Practical ideas III

25 Oct

Just the day-to-day business of managing classroom activities … There’s no reason why there should be a ‘translation’ phase of any lesson. Here are some ways of experimenting with translation / L1.

Sandwiching

When you are speaking to the class in English and you use a word or a phrase that you think they are unlikely to know, provide a quick gloss of it in the students’ own language, repeat it in English, and then carry on. Butzkamm and Caldwell suggest that this should be a central technique of any foreign language teacher.

Speaking activities

When learners are ‘involved’ in a speaking activity, you may be relieved if they’re speaking at all. One way of making speaking activities less intimidating is by allowing a certain amount of mother tongue. When a learner really feels the need to express themselves in their mother tongue, another student’s job should be to translate and write down the challenging words / expressions. Exactly how you fix the rules is up to you! (Thanks to Sheelagh Deller and Mario Rinvolucri for first putting this idea my way.)

Allow groups of students to prepare their ideas for a discussion task in their mother tongue. Then get them to summarise these ideas in English. They then move into a different group to do the discussion itself.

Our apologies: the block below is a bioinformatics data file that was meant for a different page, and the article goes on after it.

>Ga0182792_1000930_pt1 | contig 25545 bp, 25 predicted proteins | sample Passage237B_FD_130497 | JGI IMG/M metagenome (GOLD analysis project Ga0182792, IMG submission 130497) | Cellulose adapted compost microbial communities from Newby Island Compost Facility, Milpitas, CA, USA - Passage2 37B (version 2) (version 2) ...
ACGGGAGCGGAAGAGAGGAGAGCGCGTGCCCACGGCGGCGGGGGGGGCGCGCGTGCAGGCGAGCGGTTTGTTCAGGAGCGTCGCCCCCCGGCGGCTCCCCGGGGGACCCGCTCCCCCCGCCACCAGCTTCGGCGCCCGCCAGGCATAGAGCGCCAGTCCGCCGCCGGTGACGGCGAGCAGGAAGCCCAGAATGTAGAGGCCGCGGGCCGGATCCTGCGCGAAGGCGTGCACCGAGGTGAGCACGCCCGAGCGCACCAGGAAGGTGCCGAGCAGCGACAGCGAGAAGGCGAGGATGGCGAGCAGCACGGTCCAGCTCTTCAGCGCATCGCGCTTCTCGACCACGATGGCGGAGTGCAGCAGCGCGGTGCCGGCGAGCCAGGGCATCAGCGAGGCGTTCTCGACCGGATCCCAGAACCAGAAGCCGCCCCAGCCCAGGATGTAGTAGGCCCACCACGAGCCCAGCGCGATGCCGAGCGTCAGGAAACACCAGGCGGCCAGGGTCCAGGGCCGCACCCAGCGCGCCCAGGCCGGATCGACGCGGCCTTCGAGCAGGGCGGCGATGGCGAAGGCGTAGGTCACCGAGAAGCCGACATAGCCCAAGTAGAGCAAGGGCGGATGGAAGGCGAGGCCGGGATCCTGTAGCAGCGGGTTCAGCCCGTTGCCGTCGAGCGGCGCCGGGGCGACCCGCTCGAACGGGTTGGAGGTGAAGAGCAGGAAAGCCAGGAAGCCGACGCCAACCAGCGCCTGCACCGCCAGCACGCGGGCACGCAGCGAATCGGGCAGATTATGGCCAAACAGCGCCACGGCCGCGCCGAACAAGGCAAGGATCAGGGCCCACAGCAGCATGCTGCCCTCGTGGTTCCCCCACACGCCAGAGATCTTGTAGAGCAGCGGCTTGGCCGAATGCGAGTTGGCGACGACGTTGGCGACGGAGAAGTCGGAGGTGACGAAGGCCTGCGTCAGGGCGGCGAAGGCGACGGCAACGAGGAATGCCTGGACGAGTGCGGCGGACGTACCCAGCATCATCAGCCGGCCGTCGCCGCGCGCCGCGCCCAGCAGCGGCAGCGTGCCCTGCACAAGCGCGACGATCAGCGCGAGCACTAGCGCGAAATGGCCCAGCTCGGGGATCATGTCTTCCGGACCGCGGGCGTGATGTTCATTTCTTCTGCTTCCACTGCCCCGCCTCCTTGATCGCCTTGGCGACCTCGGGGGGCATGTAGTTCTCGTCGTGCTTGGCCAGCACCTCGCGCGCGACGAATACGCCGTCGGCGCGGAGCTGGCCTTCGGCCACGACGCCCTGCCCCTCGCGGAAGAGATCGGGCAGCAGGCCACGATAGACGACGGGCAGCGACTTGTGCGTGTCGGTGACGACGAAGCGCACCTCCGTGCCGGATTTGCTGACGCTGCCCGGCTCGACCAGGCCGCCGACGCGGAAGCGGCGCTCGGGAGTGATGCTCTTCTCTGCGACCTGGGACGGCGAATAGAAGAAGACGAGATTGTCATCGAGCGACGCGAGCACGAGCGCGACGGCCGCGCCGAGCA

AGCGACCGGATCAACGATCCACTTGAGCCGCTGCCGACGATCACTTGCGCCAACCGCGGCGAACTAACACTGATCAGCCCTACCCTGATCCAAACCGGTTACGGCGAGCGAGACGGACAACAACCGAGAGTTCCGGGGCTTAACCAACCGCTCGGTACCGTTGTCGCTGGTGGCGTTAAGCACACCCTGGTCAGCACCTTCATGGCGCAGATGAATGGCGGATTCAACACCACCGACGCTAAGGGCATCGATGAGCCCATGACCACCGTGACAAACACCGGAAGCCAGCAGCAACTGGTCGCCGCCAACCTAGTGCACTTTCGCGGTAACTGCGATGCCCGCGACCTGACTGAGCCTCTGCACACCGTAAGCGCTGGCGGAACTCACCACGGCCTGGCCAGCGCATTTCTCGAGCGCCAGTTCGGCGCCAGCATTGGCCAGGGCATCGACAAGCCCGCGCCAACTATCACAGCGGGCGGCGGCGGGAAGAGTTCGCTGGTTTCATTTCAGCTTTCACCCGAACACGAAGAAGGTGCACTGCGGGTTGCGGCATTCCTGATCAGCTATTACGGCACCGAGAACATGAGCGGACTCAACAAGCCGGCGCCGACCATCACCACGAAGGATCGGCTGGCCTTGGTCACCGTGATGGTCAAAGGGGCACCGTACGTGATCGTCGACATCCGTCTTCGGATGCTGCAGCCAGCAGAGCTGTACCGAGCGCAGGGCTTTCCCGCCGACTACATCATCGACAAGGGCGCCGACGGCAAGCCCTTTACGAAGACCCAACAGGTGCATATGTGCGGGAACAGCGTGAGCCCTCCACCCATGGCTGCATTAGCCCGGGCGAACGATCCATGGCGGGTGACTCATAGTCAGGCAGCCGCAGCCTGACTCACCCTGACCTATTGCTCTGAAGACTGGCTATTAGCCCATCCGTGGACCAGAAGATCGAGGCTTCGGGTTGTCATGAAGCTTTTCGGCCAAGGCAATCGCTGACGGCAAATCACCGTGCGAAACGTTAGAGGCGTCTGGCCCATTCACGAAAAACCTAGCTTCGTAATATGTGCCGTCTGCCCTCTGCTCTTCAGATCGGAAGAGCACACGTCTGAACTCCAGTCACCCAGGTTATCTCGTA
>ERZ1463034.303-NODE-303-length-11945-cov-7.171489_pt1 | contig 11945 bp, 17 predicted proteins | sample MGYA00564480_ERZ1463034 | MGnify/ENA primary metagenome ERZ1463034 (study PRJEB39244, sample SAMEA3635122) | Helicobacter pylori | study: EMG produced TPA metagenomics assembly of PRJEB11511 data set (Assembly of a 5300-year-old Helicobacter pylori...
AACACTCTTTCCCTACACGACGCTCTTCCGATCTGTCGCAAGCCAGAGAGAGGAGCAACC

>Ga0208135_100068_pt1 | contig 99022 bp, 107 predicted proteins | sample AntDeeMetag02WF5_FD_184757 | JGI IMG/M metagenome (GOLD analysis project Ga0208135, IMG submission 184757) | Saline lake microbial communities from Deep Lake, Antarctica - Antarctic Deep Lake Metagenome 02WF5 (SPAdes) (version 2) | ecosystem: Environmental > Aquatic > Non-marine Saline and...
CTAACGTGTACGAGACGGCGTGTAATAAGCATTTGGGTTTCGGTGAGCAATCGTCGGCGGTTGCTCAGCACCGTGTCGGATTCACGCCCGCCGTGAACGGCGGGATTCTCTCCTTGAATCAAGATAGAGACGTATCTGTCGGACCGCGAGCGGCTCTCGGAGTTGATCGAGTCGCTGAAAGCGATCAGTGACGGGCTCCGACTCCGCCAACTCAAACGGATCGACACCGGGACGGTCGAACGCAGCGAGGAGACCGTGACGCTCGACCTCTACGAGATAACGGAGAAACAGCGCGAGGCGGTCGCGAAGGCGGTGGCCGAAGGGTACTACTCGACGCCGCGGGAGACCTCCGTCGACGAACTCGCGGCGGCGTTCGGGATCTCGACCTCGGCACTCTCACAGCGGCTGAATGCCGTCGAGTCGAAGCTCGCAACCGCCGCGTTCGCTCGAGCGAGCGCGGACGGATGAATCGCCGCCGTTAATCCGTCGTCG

Experiment with code-switching in the middle of, or at various moments during, an activity.

Add an extra dimension to roleplays by including a third person who interprets for the other two (one of whom only uses mother tongue, the other English).

Dictionaries

During some activities, allow some students to use a bilingual dictionary and others to use a monolingual English one. At the end of the activity, encourage them to discuss the relative merits of these tools. This is a lot more fun if the dictionaries are apps on a handheld device, rather than a great clunky book.

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One Response to “Practical ideas III”

  1. philipjkerr October 25, 2011 at 3:08 pm #

    There’s a fun activity (particularly, perhaps, for students with a childish streak) that’s related to guide books and the support they offer travellers. It’s based on an old Monty Python sketch where a supposedly Hungarian tourist (John Cleese) goes into a tobacconist’s to buy some matches, etc and ends up saying things ‘My hovercraft is full of eels’ … or worse. Some groups of students have enjoyed playing with this idea. They prepare their own ‘wicked’ phrase book and then act out the sketch. One group of students in Brussels came up with ‘You look like the Manneken Pis’ as a wicked translation of ‘can you tell me the way to the Manneken Pis?’
    The original sketch can be seen here:

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